Following “blessed are the merciful” comes, “Blessed are the pure in heart, for they will see God” (Matthew 5:8, NRSV).
I will admit it, I have never been a big fan of doing dishes. There really is no reason why, but things always seem to run more smoothly when there is a dishwasher in the house. But on those occasions were I don rubber gloves and fill the sink with soapy water, I know that if cups are going to get clean, you focus on the inside and the outside gets clean in the process.
I bring up this household lesson because it is an example Jesus uses in Matthew 23. There translators picked the English word clean instead of pure for the same Greek word. Jesus says:
Woe to you, scribes and Pharisees, hypocrites! For you clean the outside of the cup and of the plate, but inside they are full of greed and self-indulgence. You blind Pharisee! First clean the inside of the cup, so that the outside also may become clean.Matthew 23:25–26, NRSV
So why would Jesus say this? In his day, one of the most important religious texts was the Mishnah. It recorded Jewish oral tradition that aimed to make sense of the Law. Essentially, it taught the people what they needed to do to please God.
Pure Hands Or A Pure Heart?
When translated to English, the Mishnah is 844 pages. Of those pages, religious leaders dedicated almost 200 to external cleanliness. Think about that for a moment. You have one book to try and explain everything someone needs to know about your faith and you dedicate 22% of it to external cleanliness rituals.
In other words, the dominant religious tradition of Jesus’ day had a strong focus on checklist obedience. If you engaged in a proper external performance then everyone else around you would know how holy you are. As a side effect, it reminded everyone who failed to live up to the standard you set, how unholy they are. This lead to the common people referring the Pharisees. However, in the language of abundance reconstructed, it is religion based on a spirit of power.
Pure In Heart
Then Jesus comes along and says, “Blessed are the pure in heart.” Jesus does not dismiss what happens externally, but he is far more interested in what happens within that drives external behaviors. What really matters to Jesus, is a spirit of love that guides a pure heart.
That last sentence can be a bit confusing to a Western mind. This confusion comes through a blend of how we understand heart and the ubiquity of power. Let me unpack that a bit.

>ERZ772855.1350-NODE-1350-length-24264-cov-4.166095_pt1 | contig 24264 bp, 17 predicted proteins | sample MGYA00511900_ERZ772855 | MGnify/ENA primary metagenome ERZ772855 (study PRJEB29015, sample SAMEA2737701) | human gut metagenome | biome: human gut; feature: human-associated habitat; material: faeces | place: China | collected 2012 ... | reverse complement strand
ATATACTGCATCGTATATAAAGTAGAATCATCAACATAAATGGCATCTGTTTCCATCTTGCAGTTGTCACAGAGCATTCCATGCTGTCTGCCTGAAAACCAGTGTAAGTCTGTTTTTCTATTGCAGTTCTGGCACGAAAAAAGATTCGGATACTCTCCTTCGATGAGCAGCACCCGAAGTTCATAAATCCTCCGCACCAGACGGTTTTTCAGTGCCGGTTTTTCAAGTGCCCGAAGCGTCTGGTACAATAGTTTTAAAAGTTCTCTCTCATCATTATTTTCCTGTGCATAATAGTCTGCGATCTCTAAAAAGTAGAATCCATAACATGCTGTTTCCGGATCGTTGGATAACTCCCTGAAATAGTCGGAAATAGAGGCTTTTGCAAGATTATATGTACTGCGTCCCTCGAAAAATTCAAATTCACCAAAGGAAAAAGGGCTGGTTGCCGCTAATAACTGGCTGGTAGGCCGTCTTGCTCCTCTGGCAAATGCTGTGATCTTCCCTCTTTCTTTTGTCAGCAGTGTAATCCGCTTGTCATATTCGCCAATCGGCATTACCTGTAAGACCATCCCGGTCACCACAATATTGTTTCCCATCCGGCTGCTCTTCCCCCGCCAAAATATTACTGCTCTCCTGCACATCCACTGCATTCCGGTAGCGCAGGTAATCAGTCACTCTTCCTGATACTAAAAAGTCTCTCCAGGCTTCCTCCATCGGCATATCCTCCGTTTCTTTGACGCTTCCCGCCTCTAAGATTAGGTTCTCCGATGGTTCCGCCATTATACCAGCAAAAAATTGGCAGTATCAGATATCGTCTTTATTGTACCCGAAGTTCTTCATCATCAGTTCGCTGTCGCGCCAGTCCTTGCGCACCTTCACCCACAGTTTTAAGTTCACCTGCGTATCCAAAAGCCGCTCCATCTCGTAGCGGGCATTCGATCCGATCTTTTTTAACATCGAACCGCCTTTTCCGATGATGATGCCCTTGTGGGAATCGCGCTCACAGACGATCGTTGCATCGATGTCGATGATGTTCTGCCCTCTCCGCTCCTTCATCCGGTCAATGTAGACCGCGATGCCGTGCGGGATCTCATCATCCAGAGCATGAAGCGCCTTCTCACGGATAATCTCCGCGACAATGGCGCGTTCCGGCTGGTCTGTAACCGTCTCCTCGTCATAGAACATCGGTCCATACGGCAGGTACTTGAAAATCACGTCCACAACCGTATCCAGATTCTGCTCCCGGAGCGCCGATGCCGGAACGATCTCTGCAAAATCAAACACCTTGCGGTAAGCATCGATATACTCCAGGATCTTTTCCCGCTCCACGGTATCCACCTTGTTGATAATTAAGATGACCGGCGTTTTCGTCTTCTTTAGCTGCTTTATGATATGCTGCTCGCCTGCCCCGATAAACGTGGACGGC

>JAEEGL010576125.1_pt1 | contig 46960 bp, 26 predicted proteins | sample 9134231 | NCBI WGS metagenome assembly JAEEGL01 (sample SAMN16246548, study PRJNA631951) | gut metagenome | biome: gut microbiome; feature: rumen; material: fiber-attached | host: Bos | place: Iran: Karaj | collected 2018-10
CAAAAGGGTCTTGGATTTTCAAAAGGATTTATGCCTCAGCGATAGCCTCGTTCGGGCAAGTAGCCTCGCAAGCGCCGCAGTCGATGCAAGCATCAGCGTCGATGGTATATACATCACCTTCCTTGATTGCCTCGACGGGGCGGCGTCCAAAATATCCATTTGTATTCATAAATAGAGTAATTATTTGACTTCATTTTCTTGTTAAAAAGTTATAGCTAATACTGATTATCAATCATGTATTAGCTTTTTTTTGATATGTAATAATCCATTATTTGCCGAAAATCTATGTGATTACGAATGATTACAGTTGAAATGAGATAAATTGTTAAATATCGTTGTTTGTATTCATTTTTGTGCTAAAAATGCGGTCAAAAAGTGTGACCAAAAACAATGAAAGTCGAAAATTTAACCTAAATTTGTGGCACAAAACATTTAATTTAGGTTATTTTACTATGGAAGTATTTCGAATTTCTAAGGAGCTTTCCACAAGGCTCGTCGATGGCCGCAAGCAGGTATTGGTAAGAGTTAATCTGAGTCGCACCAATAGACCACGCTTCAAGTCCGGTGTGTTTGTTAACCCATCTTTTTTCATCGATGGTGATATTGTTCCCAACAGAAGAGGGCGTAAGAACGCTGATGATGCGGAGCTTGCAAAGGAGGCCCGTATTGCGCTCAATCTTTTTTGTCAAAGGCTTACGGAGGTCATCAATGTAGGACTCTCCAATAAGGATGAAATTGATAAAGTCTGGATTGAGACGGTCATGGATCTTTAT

In the West we tend to associate love and the heart with emotions. The heart is the seat of feelings. Love is one of those feelings. We see feelings as a response to external stimuli. So unless something happens that prompts us to feel loving, how can we have a heart motivated by love?
But in the Jewish mind, the heart is so much more. To talk about someone’s heart is to talk about their inner life. So the heart includes the feelings, mind, and will. This means you think and move and be in accordance to the heart. You could actually say that your heart is what interfaces with the spirit that drives you.
This is at the very heartbeat of the Jewish prophetic tradition. There God talks about coming to people made poor in spirit, people who mourn, people thirsting for righteousness, and being merciful to them. That mercy, includes giving them a new heart that interfaces with a new spirit. As an example of this, in Ezekiel 36:25-27, the prophet writes for God:
I will sprinkle clean water upon you, and you shall be clean from all your uncleannesses, and from all your idols I will cleanse you. A new heart I will give you, and a new spirit I will put within you; and I will remove from your body the heart of stone and give you a heart of flesh. I will put my spirit within you, and make you follow my statutes and be careful to observe my ordinances.Ezekiel 36:25–27, NRSV
In other words, the divine work in the life of people is about heart transformation. It is about taking the heart of stone, that is feelings, thoughts, and a will driven by power, and transforming it to a heart of flesh driven by love.
A heart that interfaces with power will always focus on the external and how things appear. It dedicates 22% of its teaching to checklist obedience. It is a faith that looks good on the outside, but one motivated by selfishness. There, love becomes a response to the world around you rather than something that comes from within you.
I think one of the primary reasons people reject Christianity today, is because what they see in the church is what Jesus saw in the Pharisees. There is no pure in heart and people ache to see God.
This post is part of an ongoing series. Link here for a list of every episode in this series.